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Unexpected Moncton: Different Ways to Explore the City

As New Brunswick’s biggest city, it stands to reason that there are plenty of things to do in Moncton. If you’ve visited the city before, you’ve probably enjoyed the usual spots like the waterpark, the zoo, or some of the great places to eat and drink.

However, away from those more obvious things, there are a bunch of other cool experiences you can have in the city. Here’s what to do in Moncton when you want to seek out something new or different.

Grown Up Experiences on Magnetic Hill

Take in the views with a picnic at Magnetic Hill Winery
Take in the views with a picnic at Magnetic Hill Winery

Magnetic Hill is named after a weird natural phenomenon where it feels as if your car rolls uphill of its own volition. The hill is home to the city’s water park and zoo, so if you ever visited the city as a kid this is probably where you ended up. At the top of the hill are two newer attractions that are strictly for the grown-ups.

The Magnetic Hill Winery is a hugely successful and multi-award winning venture that started out making fruit wines before expanding into growing grapes suited to the unique climate (especially the extreme cold) of New Brunswick. The winery is a sweet spot to head to for a tasting and picnic – they have readymade trays of local cheeses, fruits, and crackers on hand. Sitting on their huge patio looking out over the vineyards, fruit trees, and the city beyond was quite lovely (despite the soundtrack of thrill-seekers at the water park down the hill).

Relax and unwind at the USVA Spa Nordik
Relax and unwind at the USVA Spa Nordik

The Maritime province’s first Nordic spa opened in Moncton earlier this year, and it is a heavenly way to spend an afternoon. USVA Spa Nordik is a small but perfectly formed slice of heaven that sits just a few doors from the winery, with the same glorious views. After the standard hot-cold baths, relax in the hammock chairs (super comfy, with blankets provided to wrap yourself in), or sit around their fire-pit. There’s a bistro there too, and if you want to get super-decadent, book yourself a massage.

Exploring Moncton’s French Side

Check out Francophone artists at the Aberdeen Cultural Centre
Check out Francophone artists like Marie-Michelle Haché, whose work is shown here, at the Aberdeen Cultural Centre

Back in downtown Moncton, The Aberdeen Centre is a converted high school that became a cooperative for artists looking to promote French culture. I had no idea that such a place existed here until I stumbled across a blog post about the excellent restaurant that’s housed in the centre – Les Brumes du Coude. As we waited for our table, barman Pierre Martin mixed us his signature cocktail, the Dr. Funk, made with Jamaican rum, Pastis, raspberry syrup, lime, and Peychaud’s.

Short rib ravioli with Pernod seared scallops at Les Brumes du Coude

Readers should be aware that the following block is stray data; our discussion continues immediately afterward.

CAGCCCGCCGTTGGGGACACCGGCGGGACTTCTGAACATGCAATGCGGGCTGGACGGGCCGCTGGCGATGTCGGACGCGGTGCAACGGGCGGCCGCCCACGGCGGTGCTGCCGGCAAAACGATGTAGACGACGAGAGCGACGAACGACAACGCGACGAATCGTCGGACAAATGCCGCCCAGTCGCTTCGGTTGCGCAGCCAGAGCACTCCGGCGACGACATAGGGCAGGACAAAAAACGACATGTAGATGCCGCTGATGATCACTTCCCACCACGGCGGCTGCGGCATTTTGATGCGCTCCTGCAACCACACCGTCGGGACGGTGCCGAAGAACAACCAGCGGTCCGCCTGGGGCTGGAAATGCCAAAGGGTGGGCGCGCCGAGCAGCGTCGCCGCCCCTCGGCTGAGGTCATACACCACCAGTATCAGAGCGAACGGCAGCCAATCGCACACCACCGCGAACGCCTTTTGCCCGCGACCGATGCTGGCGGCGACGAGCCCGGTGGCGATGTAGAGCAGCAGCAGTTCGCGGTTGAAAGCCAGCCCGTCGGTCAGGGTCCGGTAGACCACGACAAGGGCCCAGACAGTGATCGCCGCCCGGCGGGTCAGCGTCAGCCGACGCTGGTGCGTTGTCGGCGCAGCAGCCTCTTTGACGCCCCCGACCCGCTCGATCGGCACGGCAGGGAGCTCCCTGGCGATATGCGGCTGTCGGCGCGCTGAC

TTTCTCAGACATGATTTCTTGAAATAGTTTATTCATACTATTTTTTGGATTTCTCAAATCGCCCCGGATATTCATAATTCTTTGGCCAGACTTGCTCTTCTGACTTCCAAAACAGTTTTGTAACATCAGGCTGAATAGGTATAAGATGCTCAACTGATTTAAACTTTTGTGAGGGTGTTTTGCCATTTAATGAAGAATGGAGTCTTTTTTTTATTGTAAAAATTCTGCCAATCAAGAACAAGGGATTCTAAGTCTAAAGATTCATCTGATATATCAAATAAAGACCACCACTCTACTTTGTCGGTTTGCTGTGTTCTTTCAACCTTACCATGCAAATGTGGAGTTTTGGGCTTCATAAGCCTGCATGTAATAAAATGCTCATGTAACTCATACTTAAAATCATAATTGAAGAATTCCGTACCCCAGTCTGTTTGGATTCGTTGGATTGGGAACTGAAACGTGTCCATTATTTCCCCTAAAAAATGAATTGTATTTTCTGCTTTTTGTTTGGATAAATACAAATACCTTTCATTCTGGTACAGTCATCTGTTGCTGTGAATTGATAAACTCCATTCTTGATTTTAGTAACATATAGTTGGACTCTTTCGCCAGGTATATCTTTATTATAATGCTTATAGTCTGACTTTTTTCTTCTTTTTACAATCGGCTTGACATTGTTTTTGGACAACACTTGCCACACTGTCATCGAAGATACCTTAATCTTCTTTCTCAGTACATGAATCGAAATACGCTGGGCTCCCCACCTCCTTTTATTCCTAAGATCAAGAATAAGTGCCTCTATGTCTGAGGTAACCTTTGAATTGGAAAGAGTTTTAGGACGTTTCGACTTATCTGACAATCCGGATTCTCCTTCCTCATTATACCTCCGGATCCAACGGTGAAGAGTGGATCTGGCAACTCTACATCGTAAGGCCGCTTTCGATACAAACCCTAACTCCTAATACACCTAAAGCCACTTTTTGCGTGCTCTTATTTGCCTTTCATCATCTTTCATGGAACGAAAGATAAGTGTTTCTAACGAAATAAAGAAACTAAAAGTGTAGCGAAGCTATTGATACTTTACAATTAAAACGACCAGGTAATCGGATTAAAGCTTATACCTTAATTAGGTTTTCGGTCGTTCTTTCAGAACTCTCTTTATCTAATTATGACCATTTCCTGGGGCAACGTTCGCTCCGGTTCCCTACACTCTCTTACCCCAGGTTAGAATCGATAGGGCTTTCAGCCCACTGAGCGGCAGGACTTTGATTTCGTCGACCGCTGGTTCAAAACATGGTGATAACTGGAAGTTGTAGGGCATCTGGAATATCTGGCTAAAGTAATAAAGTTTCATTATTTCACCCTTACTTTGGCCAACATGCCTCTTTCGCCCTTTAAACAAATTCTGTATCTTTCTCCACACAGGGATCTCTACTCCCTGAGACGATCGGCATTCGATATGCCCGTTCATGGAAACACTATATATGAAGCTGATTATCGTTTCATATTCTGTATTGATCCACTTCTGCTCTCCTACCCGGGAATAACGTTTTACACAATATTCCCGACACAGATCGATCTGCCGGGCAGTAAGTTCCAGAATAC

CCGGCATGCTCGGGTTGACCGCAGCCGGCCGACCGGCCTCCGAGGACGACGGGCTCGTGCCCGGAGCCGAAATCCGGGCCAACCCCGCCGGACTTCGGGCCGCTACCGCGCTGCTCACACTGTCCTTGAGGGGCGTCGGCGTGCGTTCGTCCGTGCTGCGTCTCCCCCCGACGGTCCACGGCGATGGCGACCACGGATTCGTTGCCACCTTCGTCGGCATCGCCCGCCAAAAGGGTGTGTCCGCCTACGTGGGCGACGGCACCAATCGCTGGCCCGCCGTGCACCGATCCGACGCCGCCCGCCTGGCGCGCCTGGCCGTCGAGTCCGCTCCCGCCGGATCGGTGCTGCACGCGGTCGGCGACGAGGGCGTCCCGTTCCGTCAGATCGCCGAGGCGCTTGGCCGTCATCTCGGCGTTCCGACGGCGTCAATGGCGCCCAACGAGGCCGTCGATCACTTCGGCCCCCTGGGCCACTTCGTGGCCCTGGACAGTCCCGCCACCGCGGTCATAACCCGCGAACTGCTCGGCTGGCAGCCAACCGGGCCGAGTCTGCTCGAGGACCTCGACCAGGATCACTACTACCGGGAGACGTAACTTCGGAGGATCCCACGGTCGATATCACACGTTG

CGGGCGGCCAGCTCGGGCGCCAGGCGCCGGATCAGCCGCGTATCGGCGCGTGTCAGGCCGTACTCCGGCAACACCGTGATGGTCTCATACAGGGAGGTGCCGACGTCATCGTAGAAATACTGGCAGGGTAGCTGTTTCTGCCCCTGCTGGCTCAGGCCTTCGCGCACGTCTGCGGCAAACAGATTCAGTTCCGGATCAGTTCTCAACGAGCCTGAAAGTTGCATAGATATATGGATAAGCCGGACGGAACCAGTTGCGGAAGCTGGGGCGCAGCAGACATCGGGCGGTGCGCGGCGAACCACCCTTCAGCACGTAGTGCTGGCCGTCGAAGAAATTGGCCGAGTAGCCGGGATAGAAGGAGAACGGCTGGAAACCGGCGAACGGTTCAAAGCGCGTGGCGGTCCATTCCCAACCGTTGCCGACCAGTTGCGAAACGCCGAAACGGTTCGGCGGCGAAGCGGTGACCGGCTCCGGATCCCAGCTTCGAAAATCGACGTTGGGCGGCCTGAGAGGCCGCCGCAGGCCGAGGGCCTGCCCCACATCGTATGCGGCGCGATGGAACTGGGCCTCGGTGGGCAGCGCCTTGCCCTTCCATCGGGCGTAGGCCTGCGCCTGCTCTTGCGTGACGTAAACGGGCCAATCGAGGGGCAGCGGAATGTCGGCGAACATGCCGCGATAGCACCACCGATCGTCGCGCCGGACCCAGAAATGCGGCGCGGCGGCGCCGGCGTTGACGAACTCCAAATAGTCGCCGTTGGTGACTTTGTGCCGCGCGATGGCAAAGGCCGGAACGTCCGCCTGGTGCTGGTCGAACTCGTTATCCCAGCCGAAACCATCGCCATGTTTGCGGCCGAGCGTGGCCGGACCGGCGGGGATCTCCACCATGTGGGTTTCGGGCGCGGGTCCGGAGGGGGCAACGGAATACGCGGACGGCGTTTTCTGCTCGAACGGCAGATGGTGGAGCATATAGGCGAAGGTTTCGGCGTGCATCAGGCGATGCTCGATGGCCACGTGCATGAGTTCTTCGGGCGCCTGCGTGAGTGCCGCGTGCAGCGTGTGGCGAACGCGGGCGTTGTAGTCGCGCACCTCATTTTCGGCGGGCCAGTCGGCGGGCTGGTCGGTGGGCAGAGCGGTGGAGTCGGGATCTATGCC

Short rib ravioli with Pernod seared scallops at Les Brumes du Coude

The menu changes daily, and was listed on a huge chalkboard — in French. Chef and owner Michel Savoie took the time to translate, and I feasted on the braised short rib ravioli topped with Pernod seared scallops while my husband had the rib-eye on a bed of gnocchi poutine, both superb. We finished with the most delectable slice of sponge cake, layered with hazelnut cream, dipped in milk chocolate and served with a huge dollop of caramel. Three days later and I’m still salivating over that meal.

Taking an Art Walk in Moncton

Moncton has gotten a lot more colourful since the inception of the city’s Festival Inspire, a street art fest held each summer. There are now 41 murals in and around Moncton, and we spent a morning wandering around checking them out.

Mural painted as part of the annual Festival Inspire
Mural painted as part of the annual Festival Inspire

We headed down to the waterfront to walk alongside the muddy banks of the Petitcodiac River that the city sits on, and found an amazing turtle mural made up of discarded plastic. This mural was on the wall of the Starving Artist Gallery and Café, and we dropped in to grab a coffee. The gallery space was huge and we ended up chatting with owner Shane Myers to find out what it was all about.

The massive space that the gallery occupies showcases the work of 200 local artists. There were fun prints and postcards that we loved (in our price range), as well as way more expensive pieces (that weren’t), that we lusted over.

Shane Myers, owner of the Starving Artist Gallery and Gifts
Shane Myers, owner of the Starving Artist Gallery and Gifts

Interestingly though, the space doubles as an art school where you can take one day courses in all manner of arts and crafts (including blacksmithing and jewelry making). Plenty of visitors come to take courses, Myers said, and that sounded like a super fun reason to make a return trip to the city.

Once you look into things to do in Moncton, it becomes clear that there’s way more than you might have expected of this city – and plenty of reasons to get off the train and explore.

Top image: Moncton mural

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